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Closing The Cultural Gap

posted Oct 23, 2010, 1:24 AM by Diana Rohini LaVigne   [ updated Oct 23, 2010, 1:30 AM ]

By Diana Rohini LaVigne

My in-laws recently made the cross-continental journey from India to California to attend and bless my marriage, and I was astounded at the incredible adjustments they had to make during their three-month stay here. Coming from a small town in India, and never having been outside the country, I’m sure they were somewhat apprehensive about what life would be like for them here. No doubt many readers can identify with their experiences, both touching and humorous. 

Take a 22-hour plane ride from India to America, several months of visa headaches and endless hassles of arranging house-sitting, then add on the existing anxiety of seeing your family member’s life in America…and you’ve got someone with the weight of their world sitting on their shoulders when they arrive. Sitting here in America, it might seem less daunting at the time, but it still amazes me how those coming from India for the first time can adapt so well. Even as the plane’s landing gear touches the airport runway, first-time visitors to the United States will be  faced with learning to extract a luggage trolley from its port. At some airports, these carts are only available to those with local currency in hand, which means if your pockets are filled with rupees, you are out of luck. After realizing only American currency will work and the money transfer counter is beyond the customs area, arriving passengers are forced to drag their six-months’ worth of clothing and gifts by hand to greet their receiving family. Seeing the heavy luggage being dragged step-by-step by a 60-year-old mother in a sari is something that continues to haunt me whenever I step into an international terminal.

Just as their first challenge of getting luggage beyond customs is overcome, Indians coming to America for the first time are faced with another more daunting task: learning to ride an escalator. Although there are escalators in India,  elevators are still far more common. Watching even an experienced escalator rider take on the quick moving metal stairs with luggage in hand, still dizzy from the daylong flight, can be unnerving. Imagine being the person who has never ridden one. There are no instructions. You are  given the opportunity to either jump on the escalator with the rest of the group or risk being lost in America. The thought of being separated  from your family at this very moment will inspire even the most hesitant newbie to jump on the heap of rolling metal for a ride to the top. At last, you arrive at the home of your family living in the States. Sleep on the first night will probably come easily as the mental and physical stress of the entire trip can strip even the strongest from their power. The next morning, they wake up in a strange land, which is scary but also exciting. Then again, if you are visiting someone who will be working daytimes during your stay, it might prove to be difficult and admittedly extremely boring at times with nothing to occupy you. On day one you might be feeling blessed for finally arriving safely in America. You find incense and reach for the matches, yet you find only a butane, gas or laser lighter instead. Lighting the incense might prove to be another test of your willingness to try something new. If you’re a nonsmoker, it’s less likely you’ve experienced one of these lighters first hand. So you endure the chuckles of your Americanized family when you ask for assistance  with the fire-making machine you’ve seen used only in Bollywood films. As your America-based family departs for work, you feel lonely, isolated and may spend all day just looking for things to do. Washing clothes, doing the dishes, and chopping vegetables are things that are often done by a helper in India, but in America you must do these yourself. But sympathetic to the hardships those who live in America must endure, visiting relatives are more than willing to pitch in and help. Each of these  household tasks should come with a manual, from how to operate a garbage disposal and how to run a dishwasher to how to use a coin-operated washing machine. But these machines don’t. The self-taught lessons are frustrating and may further injure one’s ego as they are made to feel so “behind the times.” It is for this reason I decided to write about my deep appreciation and admiration  for those who come from India, stay for six months (or less) and manage to adjust to the westernized environment during this brief time.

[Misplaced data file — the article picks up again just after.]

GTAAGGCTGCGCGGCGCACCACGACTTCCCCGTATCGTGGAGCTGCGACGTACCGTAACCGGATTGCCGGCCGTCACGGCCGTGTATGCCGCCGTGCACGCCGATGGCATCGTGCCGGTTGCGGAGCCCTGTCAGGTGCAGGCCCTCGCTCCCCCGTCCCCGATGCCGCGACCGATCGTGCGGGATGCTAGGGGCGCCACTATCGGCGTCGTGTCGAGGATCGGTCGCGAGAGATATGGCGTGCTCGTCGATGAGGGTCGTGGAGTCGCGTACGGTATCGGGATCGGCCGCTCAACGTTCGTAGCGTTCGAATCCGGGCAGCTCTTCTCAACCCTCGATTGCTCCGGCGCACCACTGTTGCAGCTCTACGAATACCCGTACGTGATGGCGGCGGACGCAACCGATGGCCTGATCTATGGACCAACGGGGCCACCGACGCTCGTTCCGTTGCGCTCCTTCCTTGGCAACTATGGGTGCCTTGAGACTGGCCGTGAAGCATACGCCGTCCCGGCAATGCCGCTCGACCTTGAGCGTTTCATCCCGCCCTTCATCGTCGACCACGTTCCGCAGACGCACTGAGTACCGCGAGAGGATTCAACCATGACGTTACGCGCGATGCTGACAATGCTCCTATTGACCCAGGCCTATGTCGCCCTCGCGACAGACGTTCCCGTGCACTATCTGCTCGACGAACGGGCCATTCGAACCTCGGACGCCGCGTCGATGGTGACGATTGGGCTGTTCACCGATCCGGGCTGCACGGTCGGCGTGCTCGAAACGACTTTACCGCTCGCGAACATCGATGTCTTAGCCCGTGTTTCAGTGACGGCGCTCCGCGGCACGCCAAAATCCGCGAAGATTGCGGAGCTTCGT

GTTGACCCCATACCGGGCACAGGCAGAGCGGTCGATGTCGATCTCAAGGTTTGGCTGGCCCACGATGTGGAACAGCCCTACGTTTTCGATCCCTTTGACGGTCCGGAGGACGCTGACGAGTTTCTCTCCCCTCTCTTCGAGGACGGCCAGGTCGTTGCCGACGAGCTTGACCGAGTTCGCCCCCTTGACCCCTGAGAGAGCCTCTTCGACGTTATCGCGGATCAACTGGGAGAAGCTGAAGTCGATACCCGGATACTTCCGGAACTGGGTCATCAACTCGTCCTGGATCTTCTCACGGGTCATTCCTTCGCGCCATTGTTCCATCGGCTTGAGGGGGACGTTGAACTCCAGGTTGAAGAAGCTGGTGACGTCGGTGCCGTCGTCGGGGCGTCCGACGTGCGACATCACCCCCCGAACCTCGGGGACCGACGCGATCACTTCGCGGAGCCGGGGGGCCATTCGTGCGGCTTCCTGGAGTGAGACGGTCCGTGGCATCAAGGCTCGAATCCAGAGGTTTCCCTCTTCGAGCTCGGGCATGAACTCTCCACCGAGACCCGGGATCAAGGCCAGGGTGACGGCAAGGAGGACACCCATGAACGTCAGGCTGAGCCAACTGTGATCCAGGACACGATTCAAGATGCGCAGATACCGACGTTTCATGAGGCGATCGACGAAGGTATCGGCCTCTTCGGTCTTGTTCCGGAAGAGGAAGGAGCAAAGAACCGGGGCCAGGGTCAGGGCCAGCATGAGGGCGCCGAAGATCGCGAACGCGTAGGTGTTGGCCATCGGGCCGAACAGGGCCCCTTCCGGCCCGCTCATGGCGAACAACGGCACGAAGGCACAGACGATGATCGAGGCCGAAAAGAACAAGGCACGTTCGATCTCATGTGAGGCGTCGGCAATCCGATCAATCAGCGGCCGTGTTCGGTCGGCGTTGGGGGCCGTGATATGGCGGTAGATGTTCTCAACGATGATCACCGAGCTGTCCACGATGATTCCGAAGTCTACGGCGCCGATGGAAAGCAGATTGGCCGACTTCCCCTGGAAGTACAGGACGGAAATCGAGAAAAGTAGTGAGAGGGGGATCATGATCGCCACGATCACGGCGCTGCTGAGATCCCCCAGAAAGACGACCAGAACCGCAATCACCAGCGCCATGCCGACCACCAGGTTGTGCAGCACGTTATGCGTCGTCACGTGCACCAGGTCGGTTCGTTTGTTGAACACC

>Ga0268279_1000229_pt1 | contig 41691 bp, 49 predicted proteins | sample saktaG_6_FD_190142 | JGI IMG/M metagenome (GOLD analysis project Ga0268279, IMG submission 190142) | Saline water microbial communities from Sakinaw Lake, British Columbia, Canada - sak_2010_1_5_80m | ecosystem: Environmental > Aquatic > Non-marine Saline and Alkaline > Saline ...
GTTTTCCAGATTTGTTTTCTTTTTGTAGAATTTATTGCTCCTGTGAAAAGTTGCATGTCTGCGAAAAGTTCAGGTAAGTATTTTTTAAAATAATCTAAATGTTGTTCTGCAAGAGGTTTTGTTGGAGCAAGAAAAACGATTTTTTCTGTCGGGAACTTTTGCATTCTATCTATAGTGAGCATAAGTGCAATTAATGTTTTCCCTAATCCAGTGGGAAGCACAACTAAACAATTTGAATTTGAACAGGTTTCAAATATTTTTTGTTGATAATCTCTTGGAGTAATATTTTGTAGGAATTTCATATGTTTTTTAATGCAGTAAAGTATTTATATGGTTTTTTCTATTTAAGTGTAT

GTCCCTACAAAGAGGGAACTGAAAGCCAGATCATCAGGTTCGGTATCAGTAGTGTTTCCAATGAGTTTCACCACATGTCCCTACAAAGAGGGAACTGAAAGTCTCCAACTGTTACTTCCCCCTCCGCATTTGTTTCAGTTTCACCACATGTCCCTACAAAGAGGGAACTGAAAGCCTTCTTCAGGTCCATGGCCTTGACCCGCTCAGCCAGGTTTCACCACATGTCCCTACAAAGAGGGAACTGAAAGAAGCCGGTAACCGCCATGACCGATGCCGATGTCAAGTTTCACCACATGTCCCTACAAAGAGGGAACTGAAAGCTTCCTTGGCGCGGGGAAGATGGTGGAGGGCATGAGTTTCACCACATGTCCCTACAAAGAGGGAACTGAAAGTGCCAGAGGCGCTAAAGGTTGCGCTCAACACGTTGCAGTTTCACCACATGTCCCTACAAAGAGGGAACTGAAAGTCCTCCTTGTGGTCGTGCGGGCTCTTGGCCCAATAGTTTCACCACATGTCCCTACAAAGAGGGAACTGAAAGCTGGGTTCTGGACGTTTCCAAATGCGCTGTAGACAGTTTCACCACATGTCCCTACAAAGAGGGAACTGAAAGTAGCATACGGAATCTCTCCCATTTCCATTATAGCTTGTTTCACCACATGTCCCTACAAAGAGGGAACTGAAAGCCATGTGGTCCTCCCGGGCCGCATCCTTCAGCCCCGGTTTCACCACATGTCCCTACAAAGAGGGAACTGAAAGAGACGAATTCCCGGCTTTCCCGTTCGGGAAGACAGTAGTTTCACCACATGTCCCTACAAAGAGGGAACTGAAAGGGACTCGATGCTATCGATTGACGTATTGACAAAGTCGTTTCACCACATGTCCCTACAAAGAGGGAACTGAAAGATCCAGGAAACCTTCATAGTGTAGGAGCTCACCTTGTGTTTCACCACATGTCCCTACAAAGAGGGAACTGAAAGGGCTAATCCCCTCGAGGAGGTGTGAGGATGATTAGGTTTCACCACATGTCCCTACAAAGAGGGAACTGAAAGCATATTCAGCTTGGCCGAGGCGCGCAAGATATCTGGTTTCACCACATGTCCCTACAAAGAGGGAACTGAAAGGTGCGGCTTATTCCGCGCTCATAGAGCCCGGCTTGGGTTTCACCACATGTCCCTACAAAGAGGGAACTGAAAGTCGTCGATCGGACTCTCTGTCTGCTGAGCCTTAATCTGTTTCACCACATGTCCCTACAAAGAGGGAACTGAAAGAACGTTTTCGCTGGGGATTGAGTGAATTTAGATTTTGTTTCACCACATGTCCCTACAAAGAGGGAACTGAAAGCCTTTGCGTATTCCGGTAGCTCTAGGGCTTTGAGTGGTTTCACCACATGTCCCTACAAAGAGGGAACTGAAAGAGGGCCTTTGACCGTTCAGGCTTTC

Americans have become so good at independence that we’ve become less able to adjust to change and less able to adapt in general. My in-laws’ first visit to the States made me clearly see how adaptable Indians can be. It has also made me want to make personal changes to adopt a more flexible way of life. Change is the only real constant and I intend on learning from their example. In the end, I know I’ve already learned so many lessons on the amazing beauty in this cultural exchange, and I personally encourage others to properly appreciate their visiting relatives as well. At the end of the day, it might seem harmless to giggle at your brother-in-law spending one hour trying to start the microwave. Instead, stop and watch him with admiration, respect, understanding and love. These are life’s precious lessons—don’t let them pass you by.